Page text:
welcome to the planet me
write me, baby
I like the whole web thing because I can go off on tangents and not interrupt the flow of an article.
here's me and my cat Mungo. Mungo came from w107 Street. He was "discovered" by my friend Carol's dog Maggie. Carol thought Mungo was meant for her friend Brooke, but Brooke wasn't ready for Mungo. She still regrets this decision!
Henrey was found on my block in Washington Heights by me and my boyfriend Erik on our way home from my friend Annette's party. I'd seen him around a few times and mentioned that to Erik, who berated me for not taking him in. So I decided to tell the universe that if the little cat wanted a home he'd come right up to me. And he did, and Erik was there too so I couldn't weasel out of that one.
I understand how Mungo ended up on the street: he's a bit willful, plus he runs out the door all the time. But Henrey! He's just the sweetest guy. Alls I can figure is that when whoever had him found out how much it costs to neuter a cat they ditched him.
If you know me, you may have noticed that I don't always show up when I supposed to, or I'm MIA for months at a time. It's not that I'm anti-social, although I do have those tendencies; I have an illness! It's really cool, it's called chronic inflammatory demyelinating polyneuropathy. In the acute version, you get sick once, and this is what happens: your feet hurt, the next day your calves hurt, the next day you can hardly walk, the next day you can't open a bottle of soda; the finally you start choking and have difficulty breathing. Then, in about three weeks, you begin to get better, and after about two years you're pretty much back to normal. Anne Rice had this. I have the chronic form, which is much more like MS. I get better, and all of a sudden I have a relapse. Relapses are often brought on by flus and colds, so I try to be careful about getting sick. I first got this in October 1994: I remember I missed both Pigface and Killing Joke. I'm in and out of the hospital. When I relapse, I have to get plasmapherisis, a process by which they draw out your blood, spin out your plasma, mix it with someone else's and send it on back to you, It involves being hooked up to a machine that's similar to a dialysis machine with tubes in your arms for about 3 hours. Most of the time they have tvs in the room, so I get to catch up on Jenny Jones and Doprah. The acute form of this disease (also called Gillian-Barre syndrome) occurs in about 1 in every one million people, and the chronic form is even rarer than that, so it's like I've won Shirley Jackson's lottery (didn't you have to read that story in school?).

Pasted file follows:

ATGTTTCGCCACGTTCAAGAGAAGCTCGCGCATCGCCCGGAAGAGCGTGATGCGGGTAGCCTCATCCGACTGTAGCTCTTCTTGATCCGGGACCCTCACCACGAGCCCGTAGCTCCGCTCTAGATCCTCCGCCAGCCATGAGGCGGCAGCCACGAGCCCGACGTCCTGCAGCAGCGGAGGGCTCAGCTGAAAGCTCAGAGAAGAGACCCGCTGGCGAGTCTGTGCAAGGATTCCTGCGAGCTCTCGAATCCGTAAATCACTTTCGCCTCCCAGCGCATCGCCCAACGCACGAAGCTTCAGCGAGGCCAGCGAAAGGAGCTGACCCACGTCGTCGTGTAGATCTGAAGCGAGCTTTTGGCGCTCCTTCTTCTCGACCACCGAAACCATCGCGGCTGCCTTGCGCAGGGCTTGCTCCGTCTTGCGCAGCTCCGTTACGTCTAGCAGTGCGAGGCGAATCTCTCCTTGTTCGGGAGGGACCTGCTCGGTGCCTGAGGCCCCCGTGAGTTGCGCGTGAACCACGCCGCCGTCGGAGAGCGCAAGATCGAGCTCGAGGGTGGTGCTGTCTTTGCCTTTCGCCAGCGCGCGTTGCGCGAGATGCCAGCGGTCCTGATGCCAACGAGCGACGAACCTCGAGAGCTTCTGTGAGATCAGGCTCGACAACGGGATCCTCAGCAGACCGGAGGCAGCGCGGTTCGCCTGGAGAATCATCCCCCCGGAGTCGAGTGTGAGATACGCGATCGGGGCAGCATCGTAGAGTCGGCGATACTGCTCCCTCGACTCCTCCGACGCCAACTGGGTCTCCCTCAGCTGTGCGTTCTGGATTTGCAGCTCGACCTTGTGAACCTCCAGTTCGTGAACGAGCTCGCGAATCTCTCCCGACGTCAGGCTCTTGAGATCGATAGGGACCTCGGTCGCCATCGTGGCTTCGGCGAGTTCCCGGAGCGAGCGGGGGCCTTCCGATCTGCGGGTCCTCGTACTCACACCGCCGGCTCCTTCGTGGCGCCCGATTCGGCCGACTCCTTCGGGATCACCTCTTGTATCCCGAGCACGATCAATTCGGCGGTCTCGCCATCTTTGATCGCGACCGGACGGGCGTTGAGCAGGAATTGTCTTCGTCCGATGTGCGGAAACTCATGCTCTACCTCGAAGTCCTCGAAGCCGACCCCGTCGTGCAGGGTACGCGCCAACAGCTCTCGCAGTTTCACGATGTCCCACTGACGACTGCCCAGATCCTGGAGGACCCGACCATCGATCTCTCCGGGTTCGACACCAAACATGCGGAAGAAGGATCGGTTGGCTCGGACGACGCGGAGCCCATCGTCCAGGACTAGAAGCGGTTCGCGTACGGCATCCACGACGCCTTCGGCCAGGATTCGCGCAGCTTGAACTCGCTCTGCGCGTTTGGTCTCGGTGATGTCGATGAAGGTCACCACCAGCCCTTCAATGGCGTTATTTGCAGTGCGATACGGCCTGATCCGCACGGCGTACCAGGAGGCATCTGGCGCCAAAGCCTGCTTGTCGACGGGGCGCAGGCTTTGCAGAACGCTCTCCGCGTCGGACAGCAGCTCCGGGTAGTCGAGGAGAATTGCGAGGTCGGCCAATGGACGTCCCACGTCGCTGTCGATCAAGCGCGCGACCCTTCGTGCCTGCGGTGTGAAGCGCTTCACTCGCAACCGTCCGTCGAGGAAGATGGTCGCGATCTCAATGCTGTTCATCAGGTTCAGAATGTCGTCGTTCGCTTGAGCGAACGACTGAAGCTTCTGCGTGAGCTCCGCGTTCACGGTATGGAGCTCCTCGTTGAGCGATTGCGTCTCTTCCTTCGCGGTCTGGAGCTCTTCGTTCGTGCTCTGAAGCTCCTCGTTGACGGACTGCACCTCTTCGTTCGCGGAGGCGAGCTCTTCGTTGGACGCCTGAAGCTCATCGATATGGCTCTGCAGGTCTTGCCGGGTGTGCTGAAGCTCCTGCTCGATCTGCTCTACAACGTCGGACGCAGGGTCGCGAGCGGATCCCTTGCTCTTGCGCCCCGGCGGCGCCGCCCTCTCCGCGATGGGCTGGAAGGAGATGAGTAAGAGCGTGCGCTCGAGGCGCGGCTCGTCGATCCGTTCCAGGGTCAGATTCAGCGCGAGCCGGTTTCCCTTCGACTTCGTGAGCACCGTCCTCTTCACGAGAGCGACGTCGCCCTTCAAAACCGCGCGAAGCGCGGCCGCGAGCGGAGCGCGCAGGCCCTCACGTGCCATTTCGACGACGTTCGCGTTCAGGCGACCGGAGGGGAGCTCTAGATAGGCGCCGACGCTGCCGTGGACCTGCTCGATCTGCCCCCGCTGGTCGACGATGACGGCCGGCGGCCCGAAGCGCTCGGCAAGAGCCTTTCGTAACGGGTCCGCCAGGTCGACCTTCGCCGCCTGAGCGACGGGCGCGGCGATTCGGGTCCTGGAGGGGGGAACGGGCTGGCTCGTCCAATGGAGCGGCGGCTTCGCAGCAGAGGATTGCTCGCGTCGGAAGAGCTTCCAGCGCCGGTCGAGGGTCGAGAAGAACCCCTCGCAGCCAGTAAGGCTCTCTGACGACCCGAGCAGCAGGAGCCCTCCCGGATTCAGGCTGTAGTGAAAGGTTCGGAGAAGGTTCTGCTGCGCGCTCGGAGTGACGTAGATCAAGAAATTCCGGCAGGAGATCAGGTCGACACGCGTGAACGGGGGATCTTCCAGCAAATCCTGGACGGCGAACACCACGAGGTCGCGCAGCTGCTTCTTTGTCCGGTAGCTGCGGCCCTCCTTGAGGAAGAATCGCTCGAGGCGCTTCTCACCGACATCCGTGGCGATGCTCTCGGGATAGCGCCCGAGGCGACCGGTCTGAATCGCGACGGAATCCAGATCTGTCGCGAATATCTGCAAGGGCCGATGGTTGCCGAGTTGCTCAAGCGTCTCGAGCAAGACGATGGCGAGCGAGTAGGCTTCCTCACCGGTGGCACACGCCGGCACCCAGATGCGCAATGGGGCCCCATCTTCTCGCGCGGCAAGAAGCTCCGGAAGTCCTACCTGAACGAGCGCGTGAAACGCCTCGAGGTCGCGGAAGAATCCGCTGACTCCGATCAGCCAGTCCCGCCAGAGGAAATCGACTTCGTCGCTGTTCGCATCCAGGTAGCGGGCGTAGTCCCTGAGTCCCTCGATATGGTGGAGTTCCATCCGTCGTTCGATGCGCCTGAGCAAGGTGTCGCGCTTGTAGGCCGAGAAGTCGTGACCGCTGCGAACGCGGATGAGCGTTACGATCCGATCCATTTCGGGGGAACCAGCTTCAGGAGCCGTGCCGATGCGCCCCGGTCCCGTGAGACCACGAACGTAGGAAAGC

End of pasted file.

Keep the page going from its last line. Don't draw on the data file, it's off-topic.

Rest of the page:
Although I can't be sure, I feel that I've suffered a small amount of brain damage due to this illness. I used to be able to write, and by that I mean I could put together a beautiful sentence, and then follow it up with another one! I think the verbal part of my brain suffered somehow during this whole thing. Sometimes I even have difficulty explaining simple concepts. The right words just are not always accessible.